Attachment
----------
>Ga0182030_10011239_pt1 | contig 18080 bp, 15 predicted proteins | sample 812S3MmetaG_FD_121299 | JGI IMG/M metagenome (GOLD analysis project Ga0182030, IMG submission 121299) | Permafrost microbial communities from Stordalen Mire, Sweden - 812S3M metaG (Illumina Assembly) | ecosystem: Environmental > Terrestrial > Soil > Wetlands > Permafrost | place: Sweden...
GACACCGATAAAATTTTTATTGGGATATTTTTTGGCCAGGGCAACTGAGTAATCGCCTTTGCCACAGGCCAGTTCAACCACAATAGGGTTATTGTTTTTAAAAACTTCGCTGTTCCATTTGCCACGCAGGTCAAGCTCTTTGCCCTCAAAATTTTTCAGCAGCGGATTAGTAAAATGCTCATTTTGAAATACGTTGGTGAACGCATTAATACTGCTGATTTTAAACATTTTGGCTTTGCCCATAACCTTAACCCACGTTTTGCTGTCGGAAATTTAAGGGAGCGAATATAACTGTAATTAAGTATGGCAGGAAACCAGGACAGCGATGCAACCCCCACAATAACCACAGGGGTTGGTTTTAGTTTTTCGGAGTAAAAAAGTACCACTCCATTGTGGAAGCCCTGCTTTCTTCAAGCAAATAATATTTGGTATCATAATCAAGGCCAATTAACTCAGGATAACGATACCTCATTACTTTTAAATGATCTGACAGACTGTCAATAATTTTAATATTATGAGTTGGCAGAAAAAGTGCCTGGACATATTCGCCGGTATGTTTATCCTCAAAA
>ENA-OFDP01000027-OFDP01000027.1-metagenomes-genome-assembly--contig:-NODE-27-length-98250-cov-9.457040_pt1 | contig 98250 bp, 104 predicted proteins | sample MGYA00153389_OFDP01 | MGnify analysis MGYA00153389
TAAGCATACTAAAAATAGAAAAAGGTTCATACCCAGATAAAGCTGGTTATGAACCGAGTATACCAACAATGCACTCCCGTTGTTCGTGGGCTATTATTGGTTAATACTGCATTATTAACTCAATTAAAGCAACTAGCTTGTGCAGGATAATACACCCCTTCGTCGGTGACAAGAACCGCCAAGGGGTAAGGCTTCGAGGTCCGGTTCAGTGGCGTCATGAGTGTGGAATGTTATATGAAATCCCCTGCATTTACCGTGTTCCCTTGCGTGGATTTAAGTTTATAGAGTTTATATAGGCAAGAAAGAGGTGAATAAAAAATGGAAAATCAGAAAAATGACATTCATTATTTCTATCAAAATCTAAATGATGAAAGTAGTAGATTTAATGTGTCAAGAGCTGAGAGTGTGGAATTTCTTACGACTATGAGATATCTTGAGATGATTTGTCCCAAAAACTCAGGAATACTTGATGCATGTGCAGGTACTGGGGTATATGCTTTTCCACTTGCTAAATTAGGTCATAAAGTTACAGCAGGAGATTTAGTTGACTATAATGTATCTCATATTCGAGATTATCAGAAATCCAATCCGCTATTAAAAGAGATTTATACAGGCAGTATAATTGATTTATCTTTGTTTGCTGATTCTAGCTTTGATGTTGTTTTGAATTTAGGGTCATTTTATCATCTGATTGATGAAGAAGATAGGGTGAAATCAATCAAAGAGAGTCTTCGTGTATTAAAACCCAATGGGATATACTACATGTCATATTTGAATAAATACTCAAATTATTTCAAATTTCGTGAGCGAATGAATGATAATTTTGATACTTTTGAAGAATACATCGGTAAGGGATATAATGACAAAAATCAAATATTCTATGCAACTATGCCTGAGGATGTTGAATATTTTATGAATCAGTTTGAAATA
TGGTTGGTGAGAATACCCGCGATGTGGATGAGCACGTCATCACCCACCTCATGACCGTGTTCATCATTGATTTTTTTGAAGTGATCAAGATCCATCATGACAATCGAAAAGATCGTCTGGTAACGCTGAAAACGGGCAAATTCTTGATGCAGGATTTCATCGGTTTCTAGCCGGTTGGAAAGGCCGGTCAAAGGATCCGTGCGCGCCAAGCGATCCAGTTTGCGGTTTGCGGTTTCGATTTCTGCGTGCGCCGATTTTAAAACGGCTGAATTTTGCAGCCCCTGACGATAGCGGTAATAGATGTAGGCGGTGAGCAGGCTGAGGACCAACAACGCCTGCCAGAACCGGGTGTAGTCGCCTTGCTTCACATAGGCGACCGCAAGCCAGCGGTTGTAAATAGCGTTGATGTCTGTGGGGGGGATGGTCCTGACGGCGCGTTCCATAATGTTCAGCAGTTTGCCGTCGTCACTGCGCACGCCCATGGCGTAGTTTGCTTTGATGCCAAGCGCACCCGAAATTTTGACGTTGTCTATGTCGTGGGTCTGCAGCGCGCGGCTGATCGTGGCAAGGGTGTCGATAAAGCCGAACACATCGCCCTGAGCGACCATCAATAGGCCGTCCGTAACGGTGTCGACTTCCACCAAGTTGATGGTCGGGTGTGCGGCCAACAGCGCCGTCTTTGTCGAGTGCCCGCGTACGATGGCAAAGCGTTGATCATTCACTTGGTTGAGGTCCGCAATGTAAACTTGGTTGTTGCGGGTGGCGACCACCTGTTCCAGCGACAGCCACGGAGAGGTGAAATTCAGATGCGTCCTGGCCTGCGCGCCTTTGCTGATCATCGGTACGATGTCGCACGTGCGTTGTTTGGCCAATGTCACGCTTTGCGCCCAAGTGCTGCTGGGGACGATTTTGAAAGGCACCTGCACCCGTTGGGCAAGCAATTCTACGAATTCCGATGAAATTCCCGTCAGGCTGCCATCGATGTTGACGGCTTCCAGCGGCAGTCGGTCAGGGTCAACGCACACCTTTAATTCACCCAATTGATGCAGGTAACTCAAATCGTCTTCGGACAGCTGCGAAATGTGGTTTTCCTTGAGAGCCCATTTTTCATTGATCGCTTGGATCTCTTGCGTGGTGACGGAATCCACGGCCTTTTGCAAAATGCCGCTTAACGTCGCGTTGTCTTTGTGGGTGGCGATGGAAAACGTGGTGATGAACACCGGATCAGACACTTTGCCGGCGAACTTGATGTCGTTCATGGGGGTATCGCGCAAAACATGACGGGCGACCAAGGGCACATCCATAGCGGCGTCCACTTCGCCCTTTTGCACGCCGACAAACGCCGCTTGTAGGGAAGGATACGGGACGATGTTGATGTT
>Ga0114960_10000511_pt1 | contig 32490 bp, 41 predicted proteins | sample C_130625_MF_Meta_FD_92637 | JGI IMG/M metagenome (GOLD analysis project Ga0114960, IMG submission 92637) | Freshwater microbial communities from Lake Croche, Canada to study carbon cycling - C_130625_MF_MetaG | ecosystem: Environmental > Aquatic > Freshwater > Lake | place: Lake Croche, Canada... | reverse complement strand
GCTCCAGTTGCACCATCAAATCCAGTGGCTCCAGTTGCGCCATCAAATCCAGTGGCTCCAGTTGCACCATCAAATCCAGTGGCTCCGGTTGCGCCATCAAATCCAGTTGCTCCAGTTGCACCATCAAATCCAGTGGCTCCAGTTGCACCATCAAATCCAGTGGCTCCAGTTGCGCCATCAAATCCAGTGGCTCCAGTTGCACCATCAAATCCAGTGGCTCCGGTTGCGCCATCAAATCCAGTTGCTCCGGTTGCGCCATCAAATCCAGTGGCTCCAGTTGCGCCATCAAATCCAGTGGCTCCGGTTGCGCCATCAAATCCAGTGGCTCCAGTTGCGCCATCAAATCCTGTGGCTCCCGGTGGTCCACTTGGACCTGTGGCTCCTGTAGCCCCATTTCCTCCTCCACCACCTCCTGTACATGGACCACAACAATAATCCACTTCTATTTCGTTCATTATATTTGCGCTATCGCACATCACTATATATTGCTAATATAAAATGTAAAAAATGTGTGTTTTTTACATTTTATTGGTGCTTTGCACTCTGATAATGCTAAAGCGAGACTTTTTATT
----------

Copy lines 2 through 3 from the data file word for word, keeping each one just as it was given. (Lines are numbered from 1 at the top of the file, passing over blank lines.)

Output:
GACACCGATAAAATTTTTATTGGGATATTTTTTGGCCAGGGCAACTGAGTAATCGCCTTTGCCACAGGCCAGTTCAACCACAATAGGGTTATTGTTTTTAAAAACTTCGCTGTTCCATTTGCCACGCAGGTCAAGCTCTTTGCCCTCAAAATTTTTCAGCAGCGGATTAGTAAAATGCTCATTTTGAAATACGTTGGTGAACGCATTAATACTGCTGATTTTAAACATTTTGGCTTTGCCCATAACCTTAACCCACGTTTTGCTGTCGGAAATTTAAGGGAGCGAATATAACTGTAATTAAGTATGGCAGGAAACCAGGACAGCGATGCAACCCCCACAATAACCACAGGGGTTGGTTTTAGTTTTTCGGAGTAAAAAAGTACCACTCCATTGTGGAAGCCCTGCTTTCTTCAAGCAAATAATATTTGGTATCATAATCAAGGCCAATTAACTCAGGATAACGATACCTCATTACTTTTAAATGATCTGACAGACTGTCAATAATTTTAATATTATGAGTTGGCAGAAAAAGTGCCTGGACATATTCGCCGGTATGTTTATCCTCAAAA
>ENA-OFDP01000027-OFDP01000027.1-metagenomes-genome-assembly--contig:-NODE-27-length-98250-cov-9.457040_pt1 | contig 98250 bp, 104 predicted proteins | sample MGYA00153389_OFDP01 | MGnify analysis MGYA00153389